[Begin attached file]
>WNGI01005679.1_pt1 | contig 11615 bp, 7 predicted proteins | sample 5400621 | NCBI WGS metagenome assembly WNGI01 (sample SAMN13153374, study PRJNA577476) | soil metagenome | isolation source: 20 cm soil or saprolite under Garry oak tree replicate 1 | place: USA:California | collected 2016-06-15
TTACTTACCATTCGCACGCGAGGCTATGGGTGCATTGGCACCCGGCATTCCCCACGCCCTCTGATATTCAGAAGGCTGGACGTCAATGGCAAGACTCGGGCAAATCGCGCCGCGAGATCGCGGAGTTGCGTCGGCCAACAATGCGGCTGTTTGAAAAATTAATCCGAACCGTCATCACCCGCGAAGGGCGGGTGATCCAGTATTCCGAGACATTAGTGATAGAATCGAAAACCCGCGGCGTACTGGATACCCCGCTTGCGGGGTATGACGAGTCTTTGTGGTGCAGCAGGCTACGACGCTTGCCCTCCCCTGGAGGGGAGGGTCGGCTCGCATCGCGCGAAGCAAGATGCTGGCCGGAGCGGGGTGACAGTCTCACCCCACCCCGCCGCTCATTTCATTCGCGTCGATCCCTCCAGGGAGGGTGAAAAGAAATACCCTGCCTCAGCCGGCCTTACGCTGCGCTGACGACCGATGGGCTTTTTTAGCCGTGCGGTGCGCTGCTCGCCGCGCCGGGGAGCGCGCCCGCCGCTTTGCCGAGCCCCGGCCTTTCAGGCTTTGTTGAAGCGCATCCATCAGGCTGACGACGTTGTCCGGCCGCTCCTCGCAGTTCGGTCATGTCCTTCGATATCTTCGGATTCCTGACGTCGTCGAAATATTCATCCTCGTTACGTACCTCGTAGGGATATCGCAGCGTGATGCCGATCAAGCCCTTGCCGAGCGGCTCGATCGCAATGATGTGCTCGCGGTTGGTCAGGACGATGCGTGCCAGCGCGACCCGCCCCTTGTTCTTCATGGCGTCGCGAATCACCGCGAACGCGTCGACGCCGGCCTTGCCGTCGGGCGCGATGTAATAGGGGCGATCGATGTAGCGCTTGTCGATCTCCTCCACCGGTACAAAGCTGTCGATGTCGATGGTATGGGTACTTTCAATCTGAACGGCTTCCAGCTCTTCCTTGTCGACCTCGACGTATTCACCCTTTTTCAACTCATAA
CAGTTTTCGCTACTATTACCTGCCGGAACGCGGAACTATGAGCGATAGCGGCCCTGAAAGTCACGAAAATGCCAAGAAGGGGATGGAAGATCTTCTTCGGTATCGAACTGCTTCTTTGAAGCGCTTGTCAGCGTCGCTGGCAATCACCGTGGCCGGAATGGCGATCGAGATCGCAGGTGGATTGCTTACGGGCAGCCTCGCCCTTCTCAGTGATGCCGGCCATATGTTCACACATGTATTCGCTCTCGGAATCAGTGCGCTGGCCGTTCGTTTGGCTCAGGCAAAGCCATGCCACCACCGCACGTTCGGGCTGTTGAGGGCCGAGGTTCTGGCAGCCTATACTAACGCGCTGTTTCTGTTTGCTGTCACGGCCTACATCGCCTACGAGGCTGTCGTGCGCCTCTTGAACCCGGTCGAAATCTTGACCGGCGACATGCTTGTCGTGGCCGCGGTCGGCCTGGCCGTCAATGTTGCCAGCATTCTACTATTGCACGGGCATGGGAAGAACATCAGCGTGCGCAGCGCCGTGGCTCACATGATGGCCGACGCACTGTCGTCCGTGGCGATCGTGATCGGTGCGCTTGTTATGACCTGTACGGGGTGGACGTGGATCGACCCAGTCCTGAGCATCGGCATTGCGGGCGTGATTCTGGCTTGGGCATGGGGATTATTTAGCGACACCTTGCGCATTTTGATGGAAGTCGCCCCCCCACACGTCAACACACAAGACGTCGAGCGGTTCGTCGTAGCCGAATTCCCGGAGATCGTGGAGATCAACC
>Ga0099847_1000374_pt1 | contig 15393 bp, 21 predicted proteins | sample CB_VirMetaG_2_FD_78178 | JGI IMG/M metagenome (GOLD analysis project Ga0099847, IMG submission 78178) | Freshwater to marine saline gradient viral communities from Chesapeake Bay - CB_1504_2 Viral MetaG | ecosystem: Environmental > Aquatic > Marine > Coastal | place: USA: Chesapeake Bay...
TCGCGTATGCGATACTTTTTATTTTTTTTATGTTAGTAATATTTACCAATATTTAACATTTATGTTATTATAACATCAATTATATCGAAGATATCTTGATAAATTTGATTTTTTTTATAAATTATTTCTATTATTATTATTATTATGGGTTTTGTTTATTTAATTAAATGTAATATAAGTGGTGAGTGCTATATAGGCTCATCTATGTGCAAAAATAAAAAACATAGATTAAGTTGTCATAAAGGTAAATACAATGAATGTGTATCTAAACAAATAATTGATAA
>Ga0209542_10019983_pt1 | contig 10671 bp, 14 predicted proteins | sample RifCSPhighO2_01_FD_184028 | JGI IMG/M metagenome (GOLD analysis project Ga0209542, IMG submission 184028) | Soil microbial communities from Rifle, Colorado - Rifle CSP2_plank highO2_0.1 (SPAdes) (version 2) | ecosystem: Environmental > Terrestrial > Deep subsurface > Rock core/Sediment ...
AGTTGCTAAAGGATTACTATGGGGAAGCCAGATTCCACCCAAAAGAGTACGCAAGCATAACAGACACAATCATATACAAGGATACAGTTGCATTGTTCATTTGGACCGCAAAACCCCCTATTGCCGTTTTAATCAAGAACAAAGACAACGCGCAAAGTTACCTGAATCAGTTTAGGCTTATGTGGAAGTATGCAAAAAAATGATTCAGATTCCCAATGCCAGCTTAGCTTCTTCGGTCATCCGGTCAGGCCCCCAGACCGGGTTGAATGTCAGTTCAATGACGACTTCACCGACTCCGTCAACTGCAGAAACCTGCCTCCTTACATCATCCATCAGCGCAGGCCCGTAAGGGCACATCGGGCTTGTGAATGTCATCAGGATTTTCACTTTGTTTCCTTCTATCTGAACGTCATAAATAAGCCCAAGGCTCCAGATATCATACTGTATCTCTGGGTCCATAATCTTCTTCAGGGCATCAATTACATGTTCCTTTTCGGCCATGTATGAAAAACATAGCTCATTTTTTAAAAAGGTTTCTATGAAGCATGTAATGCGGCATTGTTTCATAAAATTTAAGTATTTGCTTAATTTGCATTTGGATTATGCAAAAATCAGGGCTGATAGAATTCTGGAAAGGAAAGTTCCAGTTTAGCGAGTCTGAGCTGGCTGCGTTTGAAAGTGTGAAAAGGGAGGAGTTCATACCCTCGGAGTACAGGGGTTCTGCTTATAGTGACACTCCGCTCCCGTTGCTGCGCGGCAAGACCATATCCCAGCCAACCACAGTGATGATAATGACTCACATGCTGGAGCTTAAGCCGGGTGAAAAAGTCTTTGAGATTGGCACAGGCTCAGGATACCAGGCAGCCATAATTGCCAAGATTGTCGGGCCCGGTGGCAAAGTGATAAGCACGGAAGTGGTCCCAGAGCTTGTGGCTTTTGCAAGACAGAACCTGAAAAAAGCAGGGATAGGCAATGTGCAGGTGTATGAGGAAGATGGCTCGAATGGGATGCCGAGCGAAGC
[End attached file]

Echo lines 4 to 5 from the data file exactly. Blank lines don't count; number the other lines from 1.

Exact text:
>Ga0099847_1000374_pt1 | contig 15393 bp, 21 predicted proteins | sample CB_VirMetaG_2_FD_78178 | JGI IMG/M metagenome (GOLD analysis project Ga0099847, IMG submission 78178) | Freshwater to marine saline gradient viral communities from Chesapeake Bay - CB_1504_2 Viral MetaG | ecosystem: Environmental > Aquatic > Marine > Coastal | place: USA: Chesapeake Bay...
TCGCGTATGCGATACTTTTTATTTTTTTTATGTTAGTAATATTTACCAATATTTAACATTTATGTTATTATAACATCAATTATATCGAAGATATCTTGATAAATTTGATTTTTTTTATAAATTATTTCTATTATTATTATTATTATGGGTTTTGTTTATTTAATTAAATGTAATATAAGTGGTGAGTGCTATATAGGCTCATCTATGTGCAAAAATAAAAAACATAGATTAAGTTGTCATAAAGGTAAATACAATGAATGTGTATCTAAACAAATAATTGATAA